|Background ► The Value of Roadless Areas ► Wildfire|
|◄ Background Main||
Click here for a print (pdf) version of this information.
While protecting Colorado communities is always a top priority, scientists recognize the integral role wildfire plays in the functioning of healthy forests. Fire is a necessary component in the creation of critical habitat for wildlife in standing dead trees; it increases nutrients in the soil; and it improves conditions for surviving trees. The diverse landscape mosaic created by fire also increases biodiversity and helps control parasite and insect outbreaks.
The Forest Service has the ability to take any fire mitigation measures necessary to ensure a community’s safety, even in roadless areas (which overlap only very rarely with the wildland-urban interface).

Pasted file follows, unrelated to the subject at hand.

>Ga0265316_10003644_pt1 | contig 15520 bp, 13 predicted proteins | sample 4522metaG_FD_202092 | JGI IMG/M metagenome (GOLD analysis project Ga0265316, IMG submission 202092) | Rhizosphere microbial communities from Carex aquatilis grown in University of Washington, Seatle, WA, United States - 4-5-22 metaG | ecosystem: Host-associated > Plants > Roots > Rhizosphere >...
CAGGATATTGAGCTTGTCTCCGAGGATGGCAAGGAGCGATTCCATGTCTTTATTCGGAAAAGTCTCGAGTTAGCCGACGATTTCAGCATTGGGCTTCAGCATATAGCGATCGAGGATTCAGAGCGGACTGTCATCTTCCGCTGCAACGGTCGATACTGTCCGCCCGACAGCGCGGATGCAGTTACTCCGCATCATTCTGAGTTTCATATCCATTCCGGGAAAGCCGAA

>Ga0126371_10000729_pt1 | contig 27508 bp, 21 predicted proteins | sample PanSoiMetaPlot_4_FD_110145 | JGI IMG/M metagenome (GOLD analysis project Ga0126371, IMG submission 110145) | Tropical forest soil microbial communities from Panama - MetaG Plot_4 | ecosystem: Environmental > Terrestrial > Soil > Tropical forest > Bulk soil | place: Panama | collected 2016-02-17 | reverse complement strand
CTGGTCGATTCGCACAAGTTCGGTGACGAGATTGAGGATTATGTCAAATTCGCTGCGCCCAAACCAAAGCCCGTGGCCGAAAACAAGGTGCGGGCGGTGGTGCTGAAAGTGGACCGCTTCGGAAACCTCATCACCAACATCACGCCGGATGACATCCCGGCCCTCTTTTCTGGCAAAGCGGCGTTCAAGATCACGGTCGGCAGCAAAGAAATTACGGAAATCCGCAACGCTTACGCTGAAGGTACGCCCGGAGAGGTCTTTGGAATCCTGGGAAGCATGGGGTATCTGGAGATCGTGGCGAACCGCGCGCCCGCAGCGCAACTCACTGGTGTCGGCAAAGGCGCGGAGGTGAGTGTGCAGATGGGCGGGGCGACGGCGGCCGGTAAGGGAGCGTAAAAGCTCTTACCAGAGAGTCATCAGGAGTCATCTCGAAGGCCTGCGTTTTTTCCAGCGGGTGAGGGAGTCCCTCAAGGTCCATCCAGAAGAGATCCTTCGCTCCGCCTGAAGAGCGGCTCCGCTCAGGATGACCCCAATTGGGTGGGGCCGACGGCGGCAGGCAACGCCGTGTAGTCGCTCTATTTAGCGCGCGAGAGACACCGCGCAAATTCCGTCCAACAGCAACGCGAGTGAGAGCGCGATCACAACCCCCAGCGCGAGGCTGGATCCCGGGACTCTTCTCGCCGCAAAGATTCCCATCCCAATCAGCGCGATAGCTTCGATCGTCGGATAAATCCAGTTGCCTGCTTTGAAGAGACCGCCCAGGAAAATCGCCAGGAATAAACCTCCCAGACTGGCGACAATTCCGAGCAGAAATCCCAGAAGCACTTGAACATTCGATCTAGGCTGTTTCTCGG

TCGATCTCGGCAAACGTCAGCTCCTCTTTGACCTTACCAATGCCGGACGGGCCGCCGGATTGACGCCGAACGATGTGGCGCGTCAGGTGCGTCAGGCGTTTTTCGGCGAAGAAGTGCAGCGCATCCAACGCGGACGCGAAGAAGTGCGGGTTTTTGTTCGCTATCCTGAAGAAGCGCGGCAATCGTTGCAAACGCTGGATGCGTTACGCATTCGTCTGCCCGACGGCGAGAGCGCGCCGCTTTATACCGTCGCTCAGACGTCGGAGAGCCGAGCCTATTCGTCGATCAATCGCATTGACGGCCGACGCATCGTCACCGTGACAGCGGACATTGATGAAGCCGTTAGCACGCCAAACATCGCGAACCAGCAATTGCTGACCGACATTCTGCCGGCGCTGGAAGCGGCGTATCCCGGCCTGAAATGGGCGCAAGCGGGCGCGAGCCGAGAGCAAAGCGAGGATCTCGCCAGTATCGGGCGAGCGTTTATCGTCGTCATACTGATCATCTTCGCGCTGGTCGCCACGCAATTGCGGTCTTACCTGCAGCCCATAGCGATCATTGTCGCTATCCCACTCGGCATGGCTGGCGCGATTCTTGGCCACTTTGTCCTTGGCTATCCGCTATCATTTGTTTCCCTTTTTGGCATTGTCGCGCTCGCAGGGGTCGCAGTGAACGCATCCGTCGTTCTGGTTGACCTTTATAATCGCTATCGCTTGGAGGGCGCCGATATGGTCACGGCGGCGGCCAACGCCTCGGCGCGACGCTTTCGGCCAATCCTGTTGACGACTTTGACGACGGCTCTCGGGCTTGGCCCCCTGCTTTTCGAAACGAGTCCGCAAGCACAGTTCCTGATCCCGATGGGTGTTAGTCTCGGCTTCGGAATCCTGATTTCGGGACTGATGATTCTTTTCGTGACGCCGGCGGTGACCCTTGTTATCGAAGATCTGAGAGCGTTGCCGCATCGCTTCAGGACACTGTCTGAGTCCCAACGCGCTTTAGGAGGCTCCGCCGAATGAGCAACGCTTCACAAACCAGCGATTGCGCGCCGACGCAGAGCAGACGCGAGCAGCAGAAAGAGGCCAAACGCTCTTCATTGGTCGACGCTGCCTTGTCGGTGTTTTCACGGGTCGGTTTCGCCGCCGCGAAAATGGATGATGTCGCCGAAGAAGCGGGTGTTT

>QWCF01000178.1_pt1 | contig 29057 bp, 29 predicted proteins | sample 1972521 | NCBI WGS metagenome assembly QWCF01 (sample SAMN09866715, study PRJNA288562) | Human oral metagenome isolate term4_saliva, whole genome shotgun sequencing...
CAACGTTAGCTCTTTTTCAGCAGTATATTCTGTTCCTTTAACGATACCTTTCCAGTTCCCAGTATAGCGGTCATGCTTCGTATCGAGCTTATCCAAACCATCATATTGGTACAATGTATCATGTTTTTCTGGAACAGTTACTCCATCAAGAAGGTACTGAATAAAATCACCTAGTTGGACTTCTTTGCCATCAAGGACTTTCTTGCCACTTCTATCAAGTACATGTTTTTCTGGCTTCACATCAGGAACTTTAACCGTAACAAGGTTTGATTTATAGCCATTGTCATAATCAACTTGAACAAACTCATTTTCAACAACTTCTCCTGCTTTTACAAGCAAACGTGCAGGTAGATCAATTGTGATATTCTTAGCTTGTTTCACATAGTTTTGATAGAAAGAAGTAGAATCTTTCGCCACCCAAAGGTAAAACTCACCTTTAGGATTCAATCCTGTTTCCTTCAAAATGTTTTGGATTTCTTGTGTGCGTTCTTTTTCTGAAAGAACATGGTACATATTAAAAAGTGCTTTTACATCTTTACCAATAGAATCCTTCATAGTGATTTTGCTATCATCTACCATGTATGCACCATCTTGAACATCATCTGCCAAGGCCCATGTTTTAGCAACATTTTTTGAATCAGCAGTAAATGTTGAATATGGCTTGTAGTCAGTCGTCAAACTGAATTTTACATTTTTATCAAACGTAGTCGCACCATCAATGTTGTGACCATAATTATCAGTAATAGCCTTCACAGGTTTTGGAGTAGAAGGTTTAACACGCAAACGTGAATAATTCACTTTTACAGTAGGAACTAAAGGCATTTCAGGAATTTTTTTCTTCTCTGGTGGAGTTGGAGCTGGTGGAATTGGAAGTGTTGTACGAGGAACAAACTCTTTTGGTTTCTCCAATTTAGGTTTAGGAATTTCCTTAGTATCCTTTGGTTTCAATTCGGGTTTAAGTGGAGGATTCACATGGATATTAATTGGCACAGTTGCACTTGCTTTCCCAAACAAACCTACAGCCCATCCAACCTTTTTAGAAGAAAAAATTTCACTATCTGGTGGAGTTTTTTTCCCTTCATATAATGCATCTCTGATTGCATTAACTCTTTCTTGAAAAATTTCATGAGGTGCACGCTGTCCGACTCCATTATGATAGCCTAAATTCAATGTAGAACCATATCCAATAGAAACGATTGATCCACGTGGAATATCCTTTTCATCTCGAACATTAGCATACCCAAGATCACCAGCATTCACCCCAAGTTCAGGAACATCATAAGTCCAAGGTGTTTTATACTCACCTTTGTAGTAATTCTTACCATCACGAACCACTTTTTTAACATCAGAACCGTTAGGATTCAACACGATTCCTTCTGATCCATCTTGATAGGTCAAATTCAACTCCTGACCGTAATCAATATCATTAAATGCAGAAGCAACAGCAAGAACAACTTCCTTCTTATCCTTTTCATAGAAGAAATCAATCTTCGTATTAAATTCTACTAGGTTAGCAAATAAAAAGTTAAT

Managing remote fires for their resource benefits promotes healthy forest ecosystems without placing lives or property in jeopardy. In most cases, roadless areas are not close to communities.
While roads can assist in the fighting of threatening wildfires, threading roads through pristine landscapes dramatically increases the risk that fires will start in the first place. Over 90% of fires on federal lands are caused — either intentionally or accidentally — by humans, and over half of those fires started within a stone’s throw of a road. (3)
Heavily roaded areas are generally at higher risk of more frequent and more severe wildfire than roadless areas, in part because:
For more information:
The Wilderness Society
1 “National Forest Roadless Areas Pose No Threat To Communities at Risk from Wildfire.” The Wilderness Society Science and Policy Brief. July 2003, Number 11
2 Final Environmental Impact Statement of Forest Service Roadless Areas Conservation, 2001. Volume 2, p. 21.